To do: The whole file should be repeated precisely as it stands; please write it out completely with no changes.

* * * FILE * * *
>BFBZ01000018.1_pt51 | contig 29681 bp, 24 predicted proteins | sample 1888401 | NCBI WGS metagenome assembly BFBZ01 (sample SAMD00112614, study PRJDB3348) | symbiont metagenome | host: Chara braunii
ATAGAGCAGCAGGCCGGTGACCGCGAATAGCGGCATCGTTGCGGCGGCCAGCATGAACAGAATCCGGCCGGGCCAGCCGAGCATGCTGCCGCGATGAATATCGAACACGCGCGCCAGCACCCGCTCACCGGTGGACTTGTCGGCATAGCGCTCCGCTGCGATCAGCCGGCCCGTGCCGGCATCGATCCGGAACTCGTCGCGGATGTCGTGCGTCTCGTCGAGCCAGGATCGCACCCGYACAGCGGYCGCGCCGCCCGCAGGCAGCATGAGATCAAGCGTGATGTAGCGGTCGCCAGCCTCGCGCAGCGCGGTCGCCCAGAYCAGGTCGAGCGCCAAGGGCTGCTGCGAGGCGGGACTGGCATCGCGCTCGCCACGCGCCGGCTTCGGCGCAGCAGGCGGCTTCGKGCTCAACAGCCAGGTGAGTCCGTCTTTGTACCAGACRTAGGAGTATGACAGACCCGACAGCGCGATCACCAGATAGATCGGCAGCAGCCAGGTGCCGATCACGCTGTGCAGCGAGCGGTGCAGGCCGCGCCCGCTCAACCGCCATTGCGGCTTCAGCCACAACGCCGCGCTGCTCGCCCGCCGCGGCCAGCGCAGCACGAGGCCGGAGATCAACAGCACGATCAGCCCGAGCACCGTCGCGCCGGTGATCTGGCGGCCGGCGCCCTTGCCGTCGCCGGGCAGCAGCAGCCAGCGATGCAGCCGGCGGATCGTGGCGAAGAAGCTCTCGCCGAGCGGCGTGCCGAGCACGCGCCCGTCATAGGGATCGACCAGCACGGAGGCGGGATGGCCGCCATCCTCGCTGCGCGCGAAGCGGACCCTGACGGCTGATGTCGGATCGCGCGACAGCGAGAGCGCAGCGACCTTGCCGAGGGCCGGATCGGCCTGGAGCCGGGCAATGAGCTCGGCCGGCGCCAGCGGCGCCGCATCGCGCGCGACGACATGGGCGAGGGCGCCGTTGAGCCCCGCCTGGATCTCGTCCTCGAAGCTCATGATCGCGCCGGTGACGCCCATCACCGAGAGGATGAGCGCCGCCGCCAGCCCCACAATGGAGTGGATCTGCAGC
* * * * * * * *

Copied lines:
>BFBZ01000018.1_pt51 | contig 29681 bp, 24 predicted proteins | sample 1888401 | NCBI WGS metagenome assembly BFBZ01 (sample SAMD00112614, study PRJDB3348) | symbiont metagenome | host: Chara braunii
ATAGAGCAGCAGGCCGGTGACCGCGAATAGCGGCATCGTTGCGGCGGCCAGCATGAACAGAATCCGGCCGGGCCAGCCGAGCATGCTGCCGCGATGAATATCGAACACGCGCGCCAGCACCCGCTCACCGGTGGACTTGTCGGCATAGCGCTCCGCTGCGATCAGCCGGCCCGTGCCGGCATCGATCCGGAACTCGTCGCGGATGTCGTGCGTCTCGTCGAGCCAGGATCGCACCCGYACAGCGGYCGCGCCGCCCGCAGGCAGCATGAGATCAAGCGTGATGTAGCGGTCGCCAGCCTCGCGCAGCGCGGTCGCCCAGAYCAGGTCGAGCGCCAAGGGCTGCTGCGAGGCGGGACTGGCATCGCGCTCGCCACGCGCCGGCTTCGGCGCAGCAGGCGGCTTCGKGCTCAACAGCCAGGTGAGTCCGTCTTTGTACCAGACRTAGGAGTATGACAGACCCGACAGCGCGATCACCAGATAGATCGGCAGCAGCCAGGTGCCGATCACGCTGTGCAGCGAGCGGTGCAGGCCGCGCCCGCTCAACCGCCATTGCGGCTTCAGCCACAACGCCGCGCTGCTCGCCCGCCGCGGCCAGCGCAGCACGAGGCCGGAGATCAACAGCACGATCAGCCCGAGCACCGTCGCGCCGGTGATCTGGCGGCCGGCGCCCTTGCCGTCGCCGGGCAGCAGCAGCCAGCGATGCAGCCGGCGGATCGTGGCGAAGAAGCTCTCGCCGAGCGGCGTGCCGAGCACGCGCCCGTCATAGGGATCGACCAGCACGGAGGCGGGATGGCCGCCATCCTCGCTGCGCGCGAAGCGGACCCTGACGGCTGATGTCGGATCGCGCGACAGCGAGAGCGCAGCGACCTTGCCGAGGGCCGGATCGGCCTGGAGCCGGGCAATGAGCTCGGCCGGCGCCAGCGGCGCCGCATCGCGCGCGACGACATGGGCGAGGGCGCCGTTGAGCCCCGCCTGGATCTCGTCCTCGAAGCTCATGATCGCGCCGGTGACGCCCATCACCGAGAGGATGAGCGCCGCCGCCAGCCCCACAATGGAGTGGATCTGCAGC